To date, we have not seen any data, tabulated by year of training to correct for a latency period, of long-term success in retaining United States and international scholars or fellows in tropical medicine, either based on publications or grants in this area. The Fogarty website provides minimal information and does not provide this level of detail.4 We believe (and the operative word is believe), that more of the scholars wind up in overseas research partnerships than do the fellows. Because of their early exposure to global health research and the early stage of their careers, the scholars have more opportunity to consider their goals over the long term. We recommend that this tabulation be performed so that objective evidence is available to evaluate program success.

One other concern about both the FICRS&F and GHTFS programs is the challenge of tracking trainees from each site using the current format. The tracking system is an online database that requires trainees to tediously and annually enter all their past training, publication, and presentation information; it is not very user friendly. One recommendation is to use social media, such as Facebook, for tracking. This could be a more valuable tool to contact past trainees, update the Institute on the scholar or fellow's current activities, and facilitate tracking in the future.

Finally, what is the ultimate goal of the FICRS&F and the current GHTFS programs? The programs are currently tracking publications and grants of past trainees. However, if the goal is to develop leaders, mentors, sustainability at foreign sites, and collaborations between the United States and international researchers, an investment in both scholars and fellows, at a minimum with equal investment in both groups, is critical to the success of this program.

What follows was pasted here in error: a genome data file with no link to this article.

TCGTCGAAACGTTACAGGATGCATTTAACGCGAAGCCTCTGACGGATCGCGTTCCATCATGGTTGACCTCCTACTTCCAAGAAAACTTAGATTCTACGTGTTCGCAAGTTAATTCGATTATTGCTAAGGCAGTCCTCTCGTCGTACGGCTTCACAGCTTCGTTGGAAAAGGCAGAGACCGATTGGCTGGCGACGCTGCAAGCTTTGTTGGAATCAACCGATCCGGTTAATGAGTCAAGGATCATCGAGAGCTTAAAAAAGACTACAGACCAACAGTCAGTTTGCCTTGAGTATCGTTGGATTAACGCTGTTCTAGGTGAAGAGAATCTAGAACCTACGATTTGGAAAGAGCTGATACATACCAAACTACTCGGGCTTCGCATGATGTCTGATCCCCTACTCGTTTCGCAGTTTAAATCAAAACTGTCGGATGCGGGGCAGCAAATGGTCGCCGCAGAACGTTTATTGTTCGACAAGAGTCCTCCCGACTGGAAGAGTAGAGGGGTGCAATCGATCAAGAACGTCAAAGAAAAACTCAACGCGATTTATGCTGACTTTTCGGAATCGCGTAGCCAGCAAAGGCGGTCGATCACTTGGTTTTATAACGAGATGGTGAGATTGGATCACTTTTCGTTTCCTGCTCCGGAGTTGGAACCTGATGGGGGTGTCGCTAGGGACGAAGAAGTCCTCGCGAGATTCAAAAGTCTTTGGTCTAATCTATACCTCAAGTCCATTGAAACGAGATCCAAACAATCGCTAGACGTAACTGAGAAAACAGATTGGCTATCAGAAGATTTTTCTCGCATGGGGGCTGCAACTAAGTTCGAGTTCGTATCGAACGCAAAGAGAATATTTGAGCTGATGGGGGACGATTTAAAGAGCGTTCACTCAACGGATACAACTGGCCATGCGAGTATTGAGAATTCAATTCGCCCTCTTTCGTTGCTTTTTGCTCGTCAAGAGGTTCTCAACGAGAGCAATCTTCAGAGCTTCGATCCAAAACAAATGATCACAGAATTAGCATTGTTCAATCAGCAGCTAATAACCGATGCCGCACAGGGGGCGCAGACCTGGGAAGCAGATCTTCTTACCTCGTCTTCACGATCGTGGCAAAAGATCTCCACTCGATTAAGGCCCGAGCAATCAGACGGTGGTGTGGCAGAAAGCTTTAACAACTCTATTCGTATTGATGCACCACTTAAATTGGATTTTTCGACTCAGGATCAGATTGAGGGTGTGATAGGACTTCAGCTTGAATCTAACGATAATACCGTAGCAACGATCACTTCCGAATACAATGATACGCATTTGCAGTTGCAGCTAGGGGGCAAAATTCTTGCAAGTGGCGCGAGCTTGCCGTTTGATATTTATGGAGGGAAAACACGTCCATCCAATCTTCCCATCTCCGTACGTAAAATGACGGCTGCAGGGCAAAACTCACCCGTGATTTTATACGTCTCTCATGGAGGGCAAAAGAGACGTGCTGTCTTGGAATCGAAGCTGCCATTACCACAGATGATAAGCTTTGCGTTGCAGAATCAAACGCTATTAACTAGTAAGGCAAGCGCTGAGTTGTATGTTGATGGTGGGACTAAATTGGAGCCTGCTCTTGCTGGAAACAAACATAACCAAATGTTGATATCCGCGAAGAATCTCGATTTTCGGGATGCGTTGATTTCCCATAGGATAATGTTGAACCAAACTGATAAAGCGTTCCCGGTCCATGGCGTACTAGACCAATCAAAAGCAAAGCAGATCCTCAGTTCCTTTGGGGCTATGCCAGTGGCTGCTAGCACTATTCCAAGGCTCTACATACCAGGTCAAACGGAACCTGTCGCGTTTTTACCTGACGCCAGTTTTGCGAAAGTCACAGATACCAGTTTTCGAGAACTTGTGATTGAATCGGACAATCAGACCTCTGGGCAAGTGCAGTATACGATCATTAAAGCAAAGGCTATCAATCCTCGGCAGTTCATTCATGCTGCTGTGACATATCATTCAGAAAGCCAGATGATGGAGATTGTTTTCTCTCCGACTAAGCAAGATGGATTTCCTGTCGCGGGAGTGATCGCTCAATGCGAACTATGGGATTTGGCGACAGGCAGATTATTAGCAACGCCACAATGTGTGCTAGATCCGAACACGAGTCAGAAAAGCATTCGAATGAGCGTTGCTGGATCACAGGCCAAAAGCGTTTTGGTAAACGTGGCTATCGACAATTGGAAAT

• 1.

    Heimburger DC, Warner TL, Carothers CL, Blevins M, Thomas Y, Gardner P, Primack A, Vermund SH, 2014. Recruiting postdoctoral fellows into global health research: selecting NIH Fogarty International Clinical Research Fellows. Am J Trop Med Hyg 91: 219224.

    • Search Google Scholar
    • Export Citation
  • 2.

    Carothers CL, Heimburger DC, Schlachter S, Gardner P, Primack A, Warner TL, Vermund SH, 2014. Training programs within global networks: lessons learned in the Fogarty International Clinical Research Scholars and Fellows Program. Am J Trop Med Hyg 90: 173179.

    • Search Google Scholar
    • Export Citation
  • 3.

    Heimburger DC, Warner TL, Carothers CL, Blevins M, Thomas Y, Gardner P, Primack A, Vermund SH, 2013. Recruiting trainees for a global health research workforce: the National Institutes of Health Fogarty International Clinical Research Scholars Program selection process. Am J Trop Med Hyg 89: 281287.

    • Search Google Scholar
    • Export Citation
  • 4.

    Heimburger DC, Carothers CL, Gardner P, Primack A, Warner TL, Vermund SH, 2011. Nurturing the global workforce in clinical research: the National Institutes of Health Fogarty International Clinical Scholars and Fellows Program. Am J Trop Med Hyg 85: 971978.

    • Search Google Scholar
    • Export Citation

Author Notes

* Address correspondence to Robert Gilman, Johns Hopkins University, 615 N. Wolfe Street, Rm 21205, Baltimore, MD 21205. E-mail: rgilman@prisma.org.pe

Authors' addresses: Catherine P. Benziger, University of Washington, Seattle WA, E-mail: cpastorius@gmail.com. Robert Gilman, Johns Hopkins University, Baltimore, MD, E-mail: rgilman@prisma.org.pe.